This opinion was summarily dismissed by my applications advisors. Many of them were skeptical of the notion that reason and rationality could be valid thinking tools at all. Their model of human psychology, it seemed, was one of a blank slate on which culture was free to paint any picture it desired. There was no room in this model for individuals to respond to rational argument and empirical evidence in ways that would compel them to dissent from the edicts of their culture.

I was repeatedly told, for instance, how quixotic it was to expect that I could convince even a single person of the importance of extreme poverty through reason and evidence. Worse yet, I was scolded for ‘presuming’ that there was any rational basis for preferring to work on extreme poverty over other issues.

Initially, I would respond to these criticisms by saying that my convictions regarding extreme poverty were, in fact, the product of having been exposed to evidence. For example, I believe GiveDirectly, which gives unconditional cash transfers directly to people in Uganda and Kenya, is an extraordinarily high-impact program. I believe this because I’ve read randomized evaluations of its work, compared the results to those of numerous other NGOs, and concluded that it’s one of the most effective evidence-backed charities in the world. Now consider that 97% of donors do exactly no research to find the most effective charities. Surely, I would say, I have some basis on which to claim that my decision to donate to GiveDirectly is more rational than average.

I was told that such statements were arrogant and inconsiderate, that which organizations and programs do the most good was merely a matter of opinion, and that I should refrain from speaking as though certain acts of altruism could be more rational than others even in principle.

Like the other criticisms I received, this sort of pushback isn’t exclusive to the political Left. What surprised me, however, was the level of explicit, unapologetic, and profound skepticism that reason and evidence could have any bearing on what we believe and how we behave—at least in the domain of pro-social decision-making.

Moral psychology reveals a level of bias in altruistic decision-making across the political spectrum. Still, many of us aspire to the ideal of reason, even if we don’t always live up to it. Many on the far-Left, by contrast, seem to have discarded the notion of reason as an ideal to which we should aspire at all.

It took some time for my advisors to finally convince me to stop talking about reason, rationality, and evidence in my personal statements and interviews. The last straw came when one of my scholarship advisors told me that my views on reason and emotion were, in fact, sexist. Because ‘rationality’ was associated with masculinity and emotion with femininity, she explained, my preference for rationality over emotion was indicative of my unconscious bias against women.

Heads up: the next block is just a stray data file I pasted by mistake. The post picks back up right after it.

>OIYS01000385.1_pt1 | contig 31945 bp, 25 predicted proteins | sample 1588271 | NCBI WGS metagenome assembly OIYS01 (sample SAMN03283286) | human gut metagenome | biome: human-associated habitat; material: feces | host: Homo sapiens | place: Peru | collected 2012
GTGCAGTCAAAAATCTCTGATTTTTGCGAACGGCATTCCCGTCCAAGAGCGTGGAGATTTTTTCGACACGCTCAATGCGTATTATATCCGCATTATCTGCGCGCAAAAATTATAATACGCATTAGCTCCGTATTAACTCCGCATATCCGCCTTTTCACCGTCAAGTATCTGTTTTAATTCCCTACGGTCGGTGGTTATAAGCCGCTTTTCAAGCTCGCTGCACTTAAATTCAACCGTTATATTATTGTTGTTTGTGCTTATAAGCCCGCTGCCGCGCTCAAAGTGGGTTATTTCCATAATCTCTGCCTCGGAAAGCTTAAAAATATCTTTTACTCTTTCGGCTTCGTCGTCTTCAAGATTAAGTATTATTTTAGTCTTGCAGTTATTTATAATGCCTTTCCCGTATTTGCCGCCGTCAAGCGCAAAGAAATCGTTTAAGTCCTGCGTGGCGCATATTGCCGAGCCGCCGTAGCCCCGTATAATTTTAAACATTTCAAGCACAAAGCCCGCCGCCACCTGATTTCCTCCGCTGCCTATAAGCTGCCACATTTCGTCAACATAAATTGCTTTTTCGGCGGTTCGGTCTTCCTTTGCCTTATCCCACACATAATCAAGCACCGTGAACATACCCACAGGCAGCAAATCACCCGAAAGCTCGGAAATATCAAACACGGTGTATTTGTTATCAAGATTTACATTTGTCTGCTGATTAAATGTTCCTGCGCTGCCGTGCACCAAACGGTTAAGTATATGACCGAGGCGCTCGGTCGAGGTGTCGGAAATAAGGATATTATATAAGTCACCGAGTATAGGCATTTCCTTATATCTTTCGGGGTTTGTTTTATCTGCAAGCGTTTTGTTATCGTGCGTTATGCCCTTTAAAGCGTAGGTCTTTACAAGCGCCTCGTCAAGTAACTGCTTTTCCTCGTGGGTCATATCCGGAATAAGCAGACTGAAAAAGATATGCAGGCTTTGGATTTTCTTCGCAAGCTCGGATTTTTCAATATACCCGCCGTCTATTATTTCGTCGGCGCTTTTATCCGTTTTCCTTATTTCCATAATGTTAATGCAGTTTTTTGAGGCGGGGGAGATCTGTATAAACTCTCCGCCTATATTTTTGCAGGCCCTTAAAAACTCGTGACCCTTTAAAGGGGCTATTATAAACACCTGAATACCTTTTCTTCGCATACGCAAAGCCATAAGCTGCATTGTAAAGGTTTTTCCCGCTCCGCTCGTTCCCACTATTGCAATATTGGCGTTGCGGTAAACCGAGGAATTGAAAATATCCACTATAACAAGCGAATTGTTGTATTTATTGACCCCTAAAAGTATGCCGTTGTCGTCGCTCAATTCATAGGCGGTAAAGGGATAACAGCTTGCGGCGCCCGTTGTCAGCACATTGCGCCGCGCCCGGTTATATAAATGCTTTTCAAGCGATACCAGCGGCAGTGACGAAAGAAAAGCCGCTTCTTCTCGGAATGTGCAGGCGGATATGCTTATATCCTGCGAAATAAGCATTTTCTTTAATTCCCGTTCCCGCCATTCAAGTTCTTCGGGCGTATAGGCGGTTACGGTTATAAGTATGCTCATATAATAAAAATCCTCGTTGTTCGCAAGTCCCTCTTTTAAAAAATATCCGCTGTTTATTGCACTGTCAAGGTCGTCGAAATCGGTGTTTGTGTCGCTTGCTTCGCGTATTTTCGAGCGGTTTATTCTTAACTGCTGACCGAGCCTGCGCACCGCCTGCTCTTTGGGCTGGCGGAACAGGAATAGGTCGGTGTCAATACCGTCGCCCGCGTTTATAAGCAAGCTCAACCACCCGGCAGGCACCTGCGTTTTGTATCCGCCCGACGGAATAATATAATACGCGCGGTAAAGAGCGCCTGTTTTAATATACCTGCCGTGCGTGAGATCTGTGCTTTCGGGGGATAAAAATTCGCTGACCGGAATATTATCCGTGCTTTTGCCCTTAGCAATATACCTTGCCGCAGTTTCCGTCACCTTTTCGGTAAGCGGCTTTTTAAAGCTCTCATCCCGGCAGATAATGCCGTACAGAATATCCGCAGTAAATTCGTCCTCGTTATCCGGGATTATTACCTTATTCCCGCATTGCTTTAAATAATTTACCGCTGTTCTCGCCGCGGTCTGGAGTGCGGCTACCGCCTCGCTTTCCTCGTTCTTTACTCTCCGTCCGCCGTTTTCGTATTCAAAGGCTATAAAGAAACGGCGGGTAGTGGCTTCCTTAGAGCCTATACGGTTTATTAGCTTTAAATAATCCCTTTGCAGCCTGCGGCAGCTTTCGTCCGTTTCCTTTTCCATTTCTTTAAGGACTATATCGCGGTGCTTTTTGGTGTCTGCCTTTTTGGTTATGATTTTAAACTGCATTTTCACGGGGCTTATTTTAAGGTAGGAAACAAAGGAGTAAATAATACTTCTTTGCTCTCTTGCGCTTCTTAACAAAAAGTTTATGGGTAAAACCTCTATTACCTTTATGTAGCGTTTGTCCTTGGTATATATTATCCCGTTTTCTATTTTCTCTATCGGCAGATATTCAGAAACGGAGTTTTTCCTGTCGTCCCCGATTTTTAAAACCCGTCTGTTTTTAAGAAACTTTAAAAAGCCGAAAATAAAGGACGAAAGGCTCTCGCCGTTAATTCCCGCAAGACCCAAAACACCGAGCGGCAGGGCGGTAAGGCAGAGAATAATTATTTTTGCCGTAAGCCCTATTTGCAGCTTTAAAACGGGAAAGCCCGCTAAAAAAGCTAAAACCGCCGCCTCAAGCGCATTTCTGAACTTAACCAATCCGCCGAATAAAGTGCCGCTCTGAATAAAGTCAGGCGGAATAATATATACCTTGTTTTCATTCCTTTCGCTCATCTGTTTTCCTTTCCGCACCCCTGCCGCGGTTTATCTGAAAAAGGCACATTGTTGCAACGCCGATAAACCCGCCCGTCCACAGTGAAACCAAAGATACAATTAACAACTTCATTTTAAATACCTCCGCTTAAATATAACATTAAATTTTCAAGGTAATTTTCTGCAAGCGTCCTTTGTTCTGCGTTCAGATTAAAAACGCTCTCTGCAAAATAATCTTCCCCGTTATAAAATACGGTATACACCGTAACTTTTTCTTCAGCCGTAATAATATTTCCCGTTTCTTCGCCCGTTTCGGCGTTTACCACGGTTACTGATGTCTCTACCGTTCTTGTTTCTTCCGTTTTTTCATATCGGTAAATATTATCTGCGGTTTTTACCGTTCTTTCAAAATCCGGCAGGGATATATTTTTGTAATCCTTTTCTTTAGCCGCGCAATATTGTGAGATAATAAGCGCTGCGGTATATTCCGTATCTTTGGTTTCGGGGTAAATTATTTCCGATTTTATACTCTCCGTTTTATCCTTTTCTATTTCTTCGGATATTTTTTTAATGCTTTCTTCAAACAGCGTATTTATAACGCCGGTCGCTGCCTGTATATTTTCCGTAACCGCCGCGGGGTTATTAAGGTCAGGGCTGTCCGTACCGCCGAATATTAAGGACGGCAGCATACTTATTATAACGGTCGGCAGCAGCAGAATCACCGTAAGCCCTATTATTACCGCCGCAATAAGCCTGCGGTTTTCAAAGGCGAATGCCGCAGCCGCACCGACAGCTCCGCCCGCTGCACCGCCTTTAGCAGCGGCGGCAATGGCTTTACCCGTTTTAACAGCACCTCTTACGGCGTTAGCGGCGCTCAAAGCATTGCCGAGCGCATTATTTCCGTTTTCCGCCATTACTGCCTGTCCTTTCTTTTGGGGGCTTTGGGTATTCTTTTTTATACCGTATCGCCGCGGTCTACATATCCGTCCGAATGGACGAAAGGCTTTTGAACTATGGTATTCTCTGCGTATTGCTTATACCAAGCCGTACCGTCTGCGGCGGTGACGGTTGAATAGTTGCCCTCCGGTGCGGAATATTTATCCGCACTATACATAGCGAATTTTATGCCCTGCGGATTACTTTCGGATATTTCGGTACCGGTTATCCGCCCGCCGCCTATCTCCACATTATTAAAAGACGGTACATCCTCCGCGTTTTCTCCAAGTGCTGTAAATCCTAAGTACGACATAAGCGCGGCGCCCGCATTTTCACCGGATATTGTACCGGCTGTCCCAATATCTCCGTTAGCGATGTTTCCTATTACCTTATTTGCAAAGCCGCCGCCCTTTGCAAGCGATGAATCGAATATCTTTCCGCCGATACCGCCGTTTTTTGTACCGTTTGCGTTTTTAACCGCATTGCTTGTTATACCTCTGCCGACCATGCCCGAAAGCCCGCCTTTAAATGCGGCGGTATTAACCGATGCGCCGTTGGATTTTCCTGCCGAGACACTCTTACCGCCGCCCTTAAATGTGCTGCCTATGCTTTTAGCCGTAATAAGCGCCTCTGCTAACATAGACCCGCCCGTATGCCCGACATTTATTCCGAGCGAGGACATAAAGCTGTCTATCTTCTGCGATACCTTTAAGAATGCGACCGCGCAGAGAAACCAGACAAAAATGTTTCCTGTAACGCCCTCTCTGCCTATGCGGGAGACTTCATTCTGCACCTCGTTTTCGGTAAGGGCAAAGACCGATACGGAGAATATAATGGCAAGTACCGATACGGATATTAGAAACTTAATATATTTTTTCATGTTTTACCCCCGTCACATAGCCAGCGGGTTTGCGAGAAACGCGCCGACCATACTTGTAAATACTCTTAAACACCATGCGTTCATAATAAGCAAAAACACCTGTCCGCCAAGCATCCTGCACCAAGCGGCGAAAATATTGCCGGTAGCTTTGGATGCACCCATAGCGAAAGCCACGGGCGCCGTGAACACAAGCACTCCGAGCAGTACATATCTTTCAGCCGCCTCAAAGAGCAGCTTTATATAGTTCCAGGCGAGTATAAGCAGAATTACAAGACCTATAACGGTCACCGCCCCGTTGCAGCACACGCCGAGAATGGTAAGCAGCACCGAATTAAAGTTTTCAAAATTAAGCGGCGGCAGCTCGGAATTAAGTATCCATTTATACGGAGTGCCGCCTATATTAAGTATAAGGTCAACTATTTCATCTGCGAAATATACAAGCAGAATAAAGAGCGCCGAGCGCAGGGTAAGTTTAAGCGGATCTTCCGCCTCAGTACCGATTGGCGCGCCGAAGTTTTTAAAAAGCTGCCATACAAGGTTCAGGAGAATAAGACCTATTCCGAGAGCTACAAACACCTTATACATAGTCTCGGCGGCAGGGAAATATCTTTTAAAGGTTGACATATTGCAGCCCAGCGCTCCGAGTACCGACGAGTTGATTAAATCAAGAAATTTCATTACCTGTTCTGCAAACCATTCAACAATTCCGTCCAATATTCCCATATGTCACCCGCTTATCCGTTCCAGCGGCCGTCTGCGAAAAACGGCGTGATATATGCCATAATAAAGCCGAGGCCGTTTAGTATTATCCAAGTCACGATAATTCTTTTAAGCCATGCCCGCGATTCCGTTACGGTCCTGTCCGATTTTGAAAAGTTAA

I realized not only that I was tired of having this argument, but also that I was fighting a losing battle. If the review committees were anything like my advisors expected them to be, they would never take my views on reason and emotion seriously. As a result, I mention ‘evidence’ exactly once in my personal statements. ‘Reason’ and ‘rationality’ make no appearance at all.

These are the most salient examples among many of experiences I had during my application process which convinced me that being forthcoming about my (fairly moderate) political and intellectual beliefs would hurt my candidacy. By the end, I could barely recognize my own voice in my personal statements and interview answers. I hid certain of my beliefs, exaggerated others, expressed tremendous confidence in positions I considered dubious, peppered my language with critical theory jargon, and in many ways molded my application to the far-Left narrative to the greatest extent I could without outright lying.

My grievances with this process extend beyond my personal frustrations. As a result of my experience, I’ve become concerned that the highest echelons of academia may be systematically selecting against any deviation from a particular, narrow conception of far-Left ideology.

To be fair, my concern is largely based on limited interactions with only a handful of individuals. My experience with the applications process may be something of an aberration, and it would be irresponsible of me to suggest that there are any sweeping conclusions to be drawn from the anecdotes I’ve provided.

Still, if my experience was in any way representative of a larger trend, we should be deeply worried that the academic filtration process is stifling inquiry into critical questions in development studies and beyond. To what extent should development interventions focus on structural versus nonstructural issues? Can we use market liberalization to grow developing economies? How can we put aside our emotions to make macroeconomic policy on the basis of reason and evidence?

These are all important and unresolved questions, and getting the answers right could mean the difference between life and death for tens of millions of people around the world. Yet, I as an applicant have to act as though they’ve already been decided. And if academia continues to filter candidates in this way, there may soon be no one left asking these questions at all.

Dillon Bowen

Dillon Bowen completed his B.S. in cognitive science and philosophy in 2016, and is currently studying economics as a graduate student at Cambridge University. He has several academic publications on